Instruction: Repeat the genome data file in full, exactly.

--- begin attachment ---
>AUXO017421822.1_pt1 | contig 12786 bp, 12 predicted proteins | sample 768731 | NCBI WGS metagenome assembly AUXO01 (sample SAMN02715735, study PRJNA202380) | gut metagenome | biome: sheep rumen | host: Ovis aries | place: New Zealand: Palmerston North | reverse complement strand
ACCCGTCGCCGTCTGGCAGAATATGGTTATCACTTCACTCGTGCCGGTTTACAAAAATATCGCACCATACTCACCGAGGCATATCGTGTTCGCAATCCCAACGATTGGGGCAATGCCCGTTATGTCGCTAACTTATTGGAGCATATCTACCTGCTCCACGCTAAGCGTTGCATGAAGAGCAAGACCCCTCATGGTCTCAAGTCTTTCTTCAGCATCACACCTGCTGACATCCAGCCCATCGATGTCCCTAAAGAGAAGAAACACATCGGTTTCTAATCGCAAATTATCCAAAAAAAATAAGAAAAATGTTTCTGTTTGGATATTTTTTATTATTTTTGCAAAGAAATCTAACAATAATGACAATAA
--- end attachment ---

>AUXO017421822.1_pt1 | contig 12786 bp, 12 predicted proteins | sample 768731 | NCBI WGS metagenome assembly AUXO01 (sample SAMN02715735, study PRJNA202380) | gut metagenome | biome: sheep rumen | host: Ovis aries | place: New Zealand: Palmerston North | reverse complement strand
ACCCGTCGCCGTCTGGCAGAATATGGTTATCACTTCACTCGTGCCGGTTTACAAAAATATCGCACCATACTCACCGAGGCATATCGTGTTCGCAATCCCAACGATTGGGGCAATGCCCGTTATGTCGCTAACTTATTGGAGCATATCTACCTGCTCCACGCTAAGCGTTGCATGAAGAGCAAGACCCCTCATGGTCTCAAGTCTTTCTTCAGCATCACACCTGCTGACATCCAGCCCATCGATGTCCCTAAAGAGAAGAAACACATCGGTTTCTAATCGCAAATTATCCAAAAAAAATAAGAAAAATGTTTCTGTTTGGATATTTTTTATTATTTTTGCAAAGAAATCTAACAATAATGACAATAA